The TOMORROW beyond 3.11 television documentary series presents perspectives on the March 2011 disaster

Japan's national public broadcaster NHK and its Great East Japan Earthquake Project present TOMORROW beyond 3.11, a television documentary series on the March 2011 disaster and recovery from the perspective of artists, filmmakers, thinkers and athletes from around the world who are supporting the well-being of survivors.

Jazz Medicine

The sounds of jazz are always somewhere in the background in Japan. Smooth fusion jazz in particular is popular across generations, rounding out the soundscape of nature's rhythms even in the remotest places.


Think of life as music and the mutual attraction between a musician like Bob James and Japanese music lovers is crystal clear. The fusion master's visit last fall to the tsunami-devastated northeastern Tohoku region was one of more than 30 trips he has made to Japan spanning a long career. Struggling to understand what the people there were coping with, the two-time Grammy winner was inspired to write a song. The experience was cathartic, both for James and for those who got to see him perform at the third annual Iwate Jazz festival in the prefectural capital, Morioka.


Landing in this small northern city in September 2011, James wasted no time joining in local traditions, both ancient and modern, attending an autumn festival at the local Shinto shrine, Hachiman Jingu, and hitting the jazz scene at night for an impromptu performance, to the delight of local patrons. James added his signature to the wall of Club Basie, joining the many jazz greats drawn to this musical outpost in the Pacific. In fact, the Count Basie Orchestra had just swung through southern Iwate to perform at the historic Motsuji Temple, a United Nations World Heritage site, part of a series of concerts throughout the region. All this jazz medicine was working its magic on a population still terrorized by memories of the giant tsunami, and grieving deeply.


Looking up close at the dust and rubble remains of a community obliterated by the tsunami in the coastal town of Ofunato, James struggled to find words to express his shock at the force of nature and the monumental task of rebuilding. The old clubhouse belonging to Ofunato's amateur jazz orchestra, the Sandpipers, was still standing among the ruins. James ventured in.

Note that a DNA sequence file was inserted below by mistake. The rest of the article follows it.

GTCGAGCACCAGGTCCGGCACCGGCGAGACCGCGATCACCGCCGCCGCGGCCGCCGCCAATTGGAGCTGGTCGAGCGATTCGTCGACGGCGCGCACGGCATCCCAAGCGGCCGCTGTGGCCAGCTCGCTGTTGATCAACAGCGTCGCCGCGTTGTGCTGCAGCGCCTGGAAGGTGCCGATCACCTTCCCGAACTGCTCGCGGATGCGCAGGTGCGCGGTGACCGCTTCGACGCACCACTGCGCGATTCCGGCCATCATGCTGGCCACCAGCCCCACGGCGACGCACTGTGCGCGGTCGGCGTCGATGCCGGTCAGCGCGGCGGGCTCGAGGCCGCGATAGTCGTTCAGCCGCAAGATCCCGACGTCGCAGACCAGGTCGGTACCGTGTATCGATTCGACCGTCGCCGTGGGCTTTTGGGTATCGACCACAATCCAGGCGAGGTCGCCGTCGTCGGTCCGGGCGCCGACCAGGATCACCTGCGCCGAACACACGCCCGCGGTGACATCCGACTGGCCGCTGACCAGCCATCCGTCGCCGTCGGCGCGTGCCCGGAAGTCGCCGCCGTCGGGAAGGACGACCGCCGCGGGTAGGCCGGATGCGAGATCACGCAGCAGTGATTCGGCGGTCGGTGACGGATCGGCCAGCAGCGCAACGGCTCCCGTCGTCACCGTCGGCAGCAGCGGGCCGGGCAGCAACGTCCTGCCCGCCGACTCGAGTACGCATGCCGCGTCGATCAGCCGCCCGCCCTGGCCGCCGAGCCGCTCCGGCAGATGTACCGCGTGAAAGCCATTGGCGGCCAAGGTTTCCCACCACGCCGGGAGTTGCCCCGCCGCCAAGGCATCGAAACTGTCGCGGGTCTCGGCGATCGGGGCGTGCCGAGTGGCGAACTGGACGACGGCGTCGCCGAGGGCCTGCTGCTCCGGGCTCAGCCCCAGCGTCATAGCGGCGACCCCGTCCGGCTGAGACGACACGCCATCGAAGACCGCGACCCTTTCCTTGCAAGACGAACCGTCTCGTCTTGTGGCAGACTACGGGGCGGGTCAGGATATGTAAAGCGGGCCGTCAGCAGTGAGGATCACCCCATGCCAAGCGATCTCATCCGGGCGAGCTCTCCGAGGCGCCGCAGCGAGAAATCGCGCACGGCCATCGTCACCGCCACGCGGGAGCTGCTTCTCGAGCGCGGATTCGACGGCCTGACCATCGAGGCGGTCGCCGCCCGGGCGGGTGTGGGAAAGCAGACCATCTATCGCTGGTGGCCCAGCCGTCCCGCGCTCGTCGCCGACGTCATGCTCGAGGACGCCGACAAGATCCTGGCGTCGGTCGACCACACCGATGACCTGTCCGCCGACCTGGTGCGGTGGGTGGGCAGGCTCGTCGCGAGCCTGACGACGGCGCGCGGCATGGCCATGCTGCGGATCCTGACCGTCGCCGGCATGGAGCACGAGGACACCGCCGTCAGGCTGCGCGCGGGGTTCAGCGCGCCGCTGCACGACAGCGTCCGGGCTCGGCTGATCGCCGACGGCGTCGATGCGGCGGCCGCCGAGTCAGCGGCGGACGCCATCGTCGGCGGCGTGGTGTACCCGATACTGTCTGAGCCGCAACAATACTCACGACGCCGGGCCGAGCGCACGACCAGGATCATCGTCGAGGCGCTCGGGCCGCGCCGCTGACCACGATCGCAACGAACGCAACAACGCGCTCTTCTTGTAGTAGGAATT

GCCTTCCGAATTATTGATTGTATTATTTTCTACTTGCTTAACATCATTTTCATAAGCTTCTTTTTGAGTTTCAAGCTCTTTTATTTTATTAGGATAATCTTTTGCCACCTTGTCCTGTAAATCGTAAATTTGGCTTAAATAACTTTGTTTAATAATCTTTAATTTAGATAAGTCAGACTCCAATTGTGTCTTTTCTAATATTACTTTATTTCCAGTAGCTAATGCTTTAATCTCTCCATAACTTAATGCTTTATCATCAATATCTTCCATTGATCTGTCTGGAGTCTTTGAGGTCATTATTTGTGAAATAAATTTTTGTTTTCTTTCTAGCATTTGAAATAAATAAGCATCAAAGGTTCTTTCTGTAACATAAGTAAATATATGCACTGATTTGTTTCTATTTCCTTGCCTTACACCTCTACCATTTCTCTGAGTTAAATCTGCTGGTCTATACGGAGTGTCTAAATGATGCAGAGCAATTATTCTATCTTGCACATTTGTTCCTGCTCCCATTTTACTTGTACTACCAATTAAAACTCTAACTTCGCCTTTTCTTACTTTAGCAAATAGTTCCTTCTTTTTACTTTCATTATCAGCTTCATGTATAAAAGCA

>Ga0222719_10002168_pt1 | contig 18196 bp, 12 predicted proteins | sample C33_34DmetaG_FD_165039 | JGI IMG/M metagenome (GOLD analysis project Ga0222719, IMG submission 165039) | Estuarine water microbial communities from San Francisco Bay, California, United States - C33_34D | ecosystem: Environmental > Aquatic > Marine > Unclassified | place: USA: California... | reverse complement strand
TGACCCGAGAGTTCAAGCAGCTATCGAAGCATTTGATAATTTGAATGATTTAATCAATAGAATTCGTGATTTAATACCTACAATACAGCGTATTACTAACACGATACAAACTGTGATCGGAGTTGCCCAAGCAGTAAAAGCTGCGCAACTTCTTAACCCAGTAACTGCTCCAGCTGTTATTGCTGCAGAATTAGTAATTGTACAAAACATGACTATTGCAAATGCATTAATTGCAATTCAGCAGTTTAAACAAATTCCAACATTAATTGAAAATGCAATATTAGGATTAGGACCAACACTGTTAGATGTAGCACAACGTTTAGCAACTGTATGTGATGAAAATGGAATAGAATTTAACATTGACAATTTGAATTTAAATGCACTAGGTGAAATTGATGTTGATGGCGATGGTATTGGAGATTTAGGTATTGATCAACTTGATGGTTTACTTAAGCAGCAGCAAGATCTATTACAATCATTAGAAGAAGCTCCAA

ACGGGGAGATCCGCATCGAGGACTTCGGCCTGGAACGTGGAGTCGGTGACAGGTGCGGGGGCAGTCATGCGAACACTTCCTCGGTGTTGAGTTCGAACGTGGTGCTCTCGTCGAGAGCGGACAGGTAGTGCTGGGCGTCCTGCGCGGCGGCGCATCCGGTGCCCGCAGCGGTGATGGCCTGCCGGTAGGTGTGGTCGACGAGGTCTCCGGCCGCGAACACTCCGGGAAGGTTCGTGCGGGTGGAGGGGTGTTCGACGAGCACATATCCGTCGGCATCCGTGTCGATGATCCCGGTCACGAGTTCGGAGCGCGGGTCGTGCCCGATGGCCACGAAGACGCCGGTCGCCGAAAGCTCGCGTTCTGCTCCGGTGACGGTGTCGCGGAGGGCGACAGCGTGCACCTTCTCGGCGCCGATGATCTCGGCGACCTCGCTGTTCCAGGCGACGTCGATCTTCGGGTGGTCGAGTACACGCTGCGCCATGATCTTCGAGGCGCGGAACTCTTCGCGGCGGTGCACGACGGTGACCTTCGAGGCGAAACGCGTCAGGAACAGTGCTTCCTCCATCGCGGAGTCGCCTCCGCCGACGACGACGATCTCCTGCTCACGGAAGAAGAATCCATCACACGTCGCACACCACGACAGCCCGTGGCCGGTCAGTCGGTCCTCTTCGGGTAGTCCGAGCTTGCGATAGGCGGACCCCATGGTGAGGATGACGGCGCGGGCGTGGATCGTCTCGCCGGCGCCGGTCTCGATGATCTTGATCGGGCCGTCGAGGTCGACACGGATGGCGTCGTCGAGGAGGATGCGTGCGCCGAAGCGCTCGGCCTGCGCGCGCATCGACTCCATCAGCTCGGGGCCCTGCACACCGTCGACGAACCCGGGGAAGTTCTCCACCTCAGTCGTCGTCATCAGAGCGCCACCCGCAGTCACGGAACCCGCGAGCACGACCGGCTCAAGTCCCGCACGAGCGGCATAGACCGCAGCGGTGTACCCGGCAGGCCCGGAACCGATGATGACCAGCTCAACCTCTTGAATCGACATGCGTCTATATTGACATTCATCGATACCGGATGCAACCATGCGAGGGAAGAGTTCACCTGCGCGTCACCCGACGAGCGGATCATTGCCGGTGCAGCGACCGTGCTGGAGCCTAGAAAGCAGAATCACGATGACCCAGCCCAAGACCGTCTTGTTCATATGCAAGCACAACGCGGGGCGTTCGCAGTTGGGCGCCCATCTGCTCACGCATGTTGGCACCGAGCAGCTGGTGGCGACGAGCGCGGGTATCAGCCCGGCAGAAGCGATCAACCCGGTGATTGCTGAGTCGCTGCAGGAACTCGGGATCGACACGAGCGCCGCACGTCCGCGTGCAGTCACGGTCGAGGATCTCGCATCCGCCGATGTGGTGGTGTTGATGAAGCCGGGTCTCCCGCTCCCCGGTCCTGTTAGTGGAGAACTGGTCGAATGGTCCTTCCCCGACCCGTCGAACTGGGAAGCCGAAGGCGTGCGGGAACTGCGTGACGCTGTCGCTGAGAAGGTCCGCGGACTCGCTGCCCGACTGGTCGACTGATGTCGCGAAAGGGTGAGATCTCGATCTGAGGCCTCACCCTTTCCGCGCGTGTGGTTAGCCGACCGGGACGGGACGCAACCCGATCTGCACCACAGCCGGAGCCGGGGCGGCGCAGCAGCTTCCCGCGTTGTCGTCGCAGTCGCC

Miraculously all the band members had survived and were back at practice. Bandleader Hidehiko Suzuki said the little prefab structure had been completely submerged, the watermarks still evident on the rafters. He said they'd given up hope. Trumpeter and composer for the band Mitsuya Yoshida said he had lost everything in the deluge, but found strength in an old saying, "flowers can bloom from dead wood."
Using a toy piano, he composed a new song for the Sandpipers. Similarly, James found his new melody in the strange feeling of trying to make sense of the destruction. He had dedicated the song, Put Your Hearts Together (now known as Put Our Heats Together,) to the people of Iwate prefecture, and the Sandpipers would play it with him as the finale to his concert in Morioka. Just meeting the jazz master was already the experience of a lifetime for the Sandpipers. Now they were practicing an original score for its premiere performance. It was something out of this world, a silver lining in the clouds.


People came from all over the region to the music hall in Morioka for the performance. The Sandpipers marveled at the acoustics. They had never played in such a big hall before. Lights out and the curtain rose on the full piece orchestra warming up the audience for the celebrated jazz violinist Naoko Terai, followed by the mesmerizing piano of Keiko Matsui, and then, an evening of James. In Look for the Silver Lining, James rolled out a message of hope. His duet with Matsui on Put Your Hearts Together displayed the perfect unity of a long collaboration. The audience bubbled with emotion when the curtain rose on the Sandpipers for the finale. Then they were clapping and rising to their feet. With only two days' practice, the little orchestra from Ofunato had shed its amateur skin to deliver a sharp and rousing backup. The three frontline performers could barely contain their delight.


Audience members trailed out of the hall, their faces beaming. There would be no sleep tonight. At the post-concert party the band members rehashed their performance and all they had been through. James felt their emotion and struggled to contain his own. The drinks and tears flowed. But they were tears of happiness and thanks. It was a good night to remember, and it had given them the strength to move on.

Susan Bigelow

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